President Donald Trump went to Europe. He attended the NATO summit and chastised European leaders, particularly Germany's Chancellor Angela Merkel, for failing to live up to commitments to the defense of Europe against Russian aggression. He even accused her of being under Russian control for boosting Russian gas export earnings. In the UK, he repeated his long-stated view that Britain should fully break with the European Union, which he referred to as a "foe" of the United States. He embraced the "hard Brexit" policies of Boris Johnson, who resigned from the Theresa May cabinet over her move to reach a "soft" Brexit deal with Brussels. And then he went to Helsinki to meet with Vladimir Putin.
The substance of the talk between Putin and Trump is not fully known, except for a few brief comments by the two leaders after the one-on-one meeting had occurred. Putin acknowledged that President Trump refused to give any ground on the Russian annexation of Crimea. They discussed the need to revive negotiations on nuclear disarmament. They talked about moving the Syrian situation towards an end to the brutal seven years of war. They discussed the prospects of denuclearization of the Korean peninsula.
During the brief press conference that followed the summit, President Trump held both past US administrations, as well as Russia, responsible for the deterioration in Russian-American relations. If that was not a fair comment, please educate me. I listened to the entire press conference, read the transcript and re-watched the 45 or so minutes a second time. It was in response to the final question, from an AP reporter, that the President refused to take the bait. Sitting next to the Russian President, having just launched an effort to genuinely "reset" relations between the two nations that control 90 percent of the world's thermonuclear weapons, Trump tried, clumsily, to avoid the "gotcha" moment over Russian alleged interference in the 2016 presidential elections.
As was the case with his "impolitic" comments at Brussels and in London, Trump spoke bluntly about what he views as a mainstream media, FBI, Democratic Party jihad against his presidency. In his mind, Russiagate is all about replaying the 2016 elections to prove he was not legitimately chosen by the American people to be the 45th President of the United States.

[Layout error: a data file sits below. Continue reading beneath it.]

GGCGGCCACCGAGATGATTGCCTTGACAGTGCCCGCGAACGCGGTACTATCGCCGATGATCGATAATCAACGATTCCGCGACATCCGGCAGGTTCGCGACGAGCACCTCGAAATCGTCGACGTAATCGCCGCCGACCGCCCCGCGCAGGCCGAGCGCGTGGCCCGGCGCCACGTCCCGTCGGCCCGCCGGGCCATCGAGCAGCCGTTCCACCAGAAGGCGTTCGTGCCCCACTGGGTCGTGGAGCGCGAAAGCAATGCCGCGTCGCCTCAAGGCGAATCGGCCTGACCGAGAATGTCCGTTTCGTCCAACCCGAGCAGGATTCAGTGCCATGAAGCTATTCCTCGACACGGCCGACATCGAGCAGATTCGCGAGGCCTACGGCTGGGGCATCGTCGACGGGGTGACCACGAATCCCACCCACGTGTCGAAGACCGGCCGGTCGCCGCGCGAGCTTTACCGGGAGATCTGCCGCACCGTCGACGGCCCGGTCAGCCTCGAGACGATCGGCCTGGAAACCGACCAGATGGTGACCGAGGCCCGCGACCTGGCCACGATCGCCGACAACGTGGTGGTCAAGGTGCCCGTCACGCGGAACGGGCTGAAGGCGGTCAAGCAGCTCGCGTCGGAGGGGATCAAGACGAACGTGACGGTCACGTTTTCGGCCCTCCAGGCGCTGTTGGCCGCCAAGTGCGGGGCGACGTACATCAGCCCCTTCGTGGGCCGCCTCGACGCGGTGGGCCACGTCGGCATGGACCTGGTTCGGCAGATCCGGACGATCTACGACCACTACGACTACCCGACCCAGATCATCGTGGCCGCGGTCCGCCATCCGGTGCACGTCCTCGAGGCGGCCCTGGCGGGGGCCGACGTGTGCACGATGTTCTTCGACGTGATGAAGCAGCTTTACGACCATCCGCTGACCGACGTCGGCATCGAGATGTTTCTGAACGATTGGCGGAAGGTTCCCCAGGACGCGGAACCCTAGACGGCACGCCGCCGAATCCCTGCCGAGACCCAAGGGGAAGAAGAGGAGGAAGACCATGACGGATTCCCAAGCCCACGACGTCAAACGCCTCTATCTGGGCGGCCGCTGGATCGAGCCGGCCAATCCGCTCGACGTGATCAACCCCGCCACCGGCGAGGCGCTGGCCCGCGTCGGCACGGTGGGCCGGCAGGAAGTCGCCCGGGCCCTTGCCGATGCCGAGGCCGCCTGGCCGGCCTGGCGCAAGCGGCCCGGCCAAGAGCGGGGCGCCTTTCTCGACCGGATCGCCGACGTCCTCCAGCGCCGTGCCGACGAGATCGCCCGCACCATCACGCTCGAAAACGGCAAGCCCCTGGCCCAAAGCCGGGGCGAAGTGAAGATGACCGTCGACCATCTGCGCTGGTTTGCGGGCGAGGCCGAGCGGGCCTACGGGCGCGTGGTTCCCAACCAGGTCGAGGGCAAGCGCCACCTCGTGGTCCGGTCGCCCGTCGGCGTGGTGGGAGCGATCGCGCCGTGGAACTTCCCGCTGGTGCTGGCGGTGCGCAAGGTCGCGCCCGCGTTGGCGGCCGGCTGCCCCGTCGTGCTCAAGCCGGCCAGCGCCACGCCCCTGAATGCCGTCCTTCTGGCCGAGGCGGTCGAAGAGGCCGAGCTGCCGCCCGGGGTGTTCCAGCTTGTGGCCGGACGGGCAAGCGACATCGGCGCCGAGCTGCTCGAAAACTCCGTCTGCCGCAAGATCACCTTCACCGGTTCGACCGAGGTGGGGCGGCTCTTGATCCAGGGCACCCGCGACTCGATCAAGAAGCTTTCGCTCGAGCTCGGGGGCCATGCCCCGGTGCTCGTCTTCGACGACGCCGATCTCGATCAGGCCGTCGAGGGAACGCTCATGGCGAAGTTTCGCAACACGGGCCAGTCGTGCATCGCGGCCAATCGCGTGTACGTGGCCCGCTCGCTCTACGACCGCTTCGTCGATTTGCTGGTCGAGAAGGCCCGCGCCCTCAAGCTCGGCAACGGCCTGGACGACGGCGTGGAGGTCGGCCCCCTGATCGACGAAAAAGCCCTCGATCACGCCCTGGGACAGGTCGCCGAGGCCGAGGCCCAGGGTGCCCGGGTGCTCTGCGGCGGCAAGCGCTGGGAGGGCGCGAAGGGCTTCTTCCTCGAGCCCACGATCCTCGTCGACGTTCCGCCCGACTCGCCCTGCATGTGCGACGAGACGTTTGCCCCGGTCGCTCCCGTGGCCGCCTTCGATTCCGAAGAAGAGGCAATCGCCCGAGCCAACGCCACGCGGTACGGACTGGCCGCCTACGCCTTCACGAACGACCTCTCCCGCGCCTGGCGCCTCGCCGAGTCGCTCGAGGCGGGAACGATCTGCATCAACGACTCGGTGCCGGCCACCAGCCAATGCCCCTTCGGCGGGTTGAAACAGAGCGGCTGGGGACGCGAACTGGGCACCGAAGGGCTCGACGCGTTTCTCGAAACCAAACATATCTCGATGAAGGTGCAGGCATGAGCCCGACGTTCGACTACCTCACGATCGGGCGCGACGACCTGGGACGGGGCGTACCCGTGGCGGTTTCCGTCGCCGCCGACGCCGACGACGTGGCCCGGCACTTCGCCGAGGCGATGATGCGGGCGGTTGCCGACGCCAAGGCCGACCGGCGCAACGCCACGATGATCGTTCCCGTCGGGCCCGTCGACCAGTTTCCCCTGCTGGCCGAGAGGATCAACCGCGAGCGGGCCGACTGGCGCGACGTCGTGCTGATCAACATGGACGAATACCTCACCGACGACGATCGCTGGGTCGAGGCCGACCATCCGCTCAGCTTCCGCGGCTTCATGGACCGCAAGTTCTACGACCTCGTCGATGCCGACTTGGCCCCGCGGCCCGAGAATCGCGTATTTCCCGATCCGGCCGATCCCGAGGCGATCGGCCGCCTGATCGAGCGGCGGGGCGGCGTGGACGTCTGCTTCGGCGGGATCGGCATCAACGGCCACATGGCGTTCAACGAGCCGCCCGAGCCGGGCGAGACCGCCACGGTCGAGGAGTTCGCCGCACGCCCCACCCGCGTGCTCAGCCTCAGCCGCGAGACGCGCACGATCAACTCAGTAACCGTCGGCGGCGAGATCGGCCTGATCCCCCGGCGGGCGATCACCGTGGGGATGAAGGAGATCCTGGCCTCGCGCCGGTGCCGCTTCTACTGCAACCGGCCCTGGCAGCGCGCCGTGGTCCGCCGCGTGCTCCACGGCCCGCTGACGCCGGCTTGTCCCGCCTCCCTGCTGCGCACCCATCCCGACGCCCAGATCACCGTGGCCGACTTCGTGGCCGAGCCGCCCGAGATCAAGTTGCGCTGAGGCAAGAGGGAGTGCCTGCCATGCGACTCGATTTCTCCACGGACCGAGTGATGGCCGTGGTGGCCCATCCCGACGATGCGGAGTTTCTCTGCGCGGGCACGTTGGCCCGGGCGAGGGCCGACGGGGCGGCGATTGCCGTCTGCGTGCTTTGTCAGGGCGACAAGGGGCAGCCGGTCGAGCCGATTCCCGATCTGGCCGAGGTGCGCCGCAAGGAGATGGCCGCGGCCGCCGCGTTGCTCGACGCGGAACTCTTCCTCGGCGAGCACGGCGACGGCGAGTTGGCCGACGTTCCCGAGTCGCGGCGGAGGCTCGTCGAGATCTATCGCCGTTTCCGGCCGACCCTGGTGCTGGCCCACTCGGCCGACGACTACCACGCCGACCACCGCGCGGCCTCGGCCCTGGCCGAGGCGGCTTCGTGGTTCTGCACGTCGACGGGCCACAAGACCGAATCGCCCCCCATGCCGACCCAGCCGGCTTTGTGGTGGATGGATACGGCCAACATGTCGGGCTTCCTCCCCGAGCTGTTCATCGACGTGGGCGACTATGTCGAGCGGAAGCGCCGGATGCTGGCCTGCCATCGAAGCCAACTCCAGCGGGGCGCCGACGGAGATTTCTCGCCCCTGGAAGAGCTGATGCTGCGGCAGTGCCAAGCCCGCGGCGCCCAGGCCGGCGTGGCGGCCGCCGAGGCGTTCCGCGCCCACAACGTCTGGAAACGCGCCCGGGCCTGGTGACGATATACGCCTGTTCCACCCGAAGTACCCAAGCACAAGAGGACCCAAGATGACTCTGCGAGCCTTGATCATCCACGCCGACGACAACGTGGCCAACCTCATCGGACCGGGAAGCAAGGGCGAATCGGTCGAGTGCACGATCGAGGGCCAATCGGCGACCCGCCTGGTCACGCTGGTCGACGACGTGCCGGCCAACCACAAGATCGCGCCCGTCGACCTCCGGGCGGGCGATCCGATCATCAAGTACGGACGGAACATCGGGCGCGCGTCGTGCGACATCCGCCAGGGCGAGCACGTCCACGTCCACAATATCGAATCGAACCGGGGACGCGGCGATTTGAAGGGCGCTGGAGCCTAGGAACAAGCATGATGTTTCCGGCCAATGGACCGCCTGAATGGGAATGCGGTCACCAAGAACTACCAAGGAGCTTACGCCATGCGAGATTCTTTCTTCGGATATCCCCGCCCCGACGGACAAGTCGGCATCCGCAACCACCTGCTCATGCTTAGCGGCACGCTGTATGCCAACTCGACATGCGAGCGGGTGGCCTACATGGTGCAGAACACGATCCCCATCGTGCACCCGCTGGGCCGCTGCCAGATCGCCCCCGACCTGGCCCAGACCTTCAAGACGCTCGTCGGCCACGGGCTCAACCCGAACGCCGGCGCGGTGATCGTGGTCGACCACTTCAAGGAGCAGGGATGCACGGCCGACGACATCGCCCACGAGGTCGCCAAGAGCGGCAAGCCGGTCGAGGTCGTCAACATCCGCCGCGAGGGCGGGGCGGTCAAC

I have heard, repeatedly, in the days since the Helsinki meeting (it was not a summit) that the President "chose Putin over the US intelligence community." Not once have I heard any anger at the fact that the AP reporter blatantly tried to undo whatever goodwill had been established between the two leaders in their private discussion. I was frankly appalled by the sheer chutzpah of the question, given the fragile relations between the two thermonuclear-armed states, and given the intent behind the question.
The US media jumped triumphantly all over those final moments of the press conference. Obama's CIA Director John Brennan, now a media pundit, tweeted that Trump's actions were "high crimes and misdemeanors" effectively calling for his impeachment. Even if this is all about domestic politics in a midterm election year, it's pretty disgusting.
In following the President's European adventure, I read the entire "Brussels Declaration," the final communique from the NATO heads of state summit. It read like a criminal bill of indictment against Russia. The NATO leaders–Trump included–set forth a military buildup and force restructuring that aims to secure the European flank for the foreseeable future. European leaders pledged to meet the 2 percent of GDP defense spending obligation by 2024, a clear concession to Trump (and Mattis') demands. So where in all of this did Trump hand the keys to the White House to Vladimir Putin?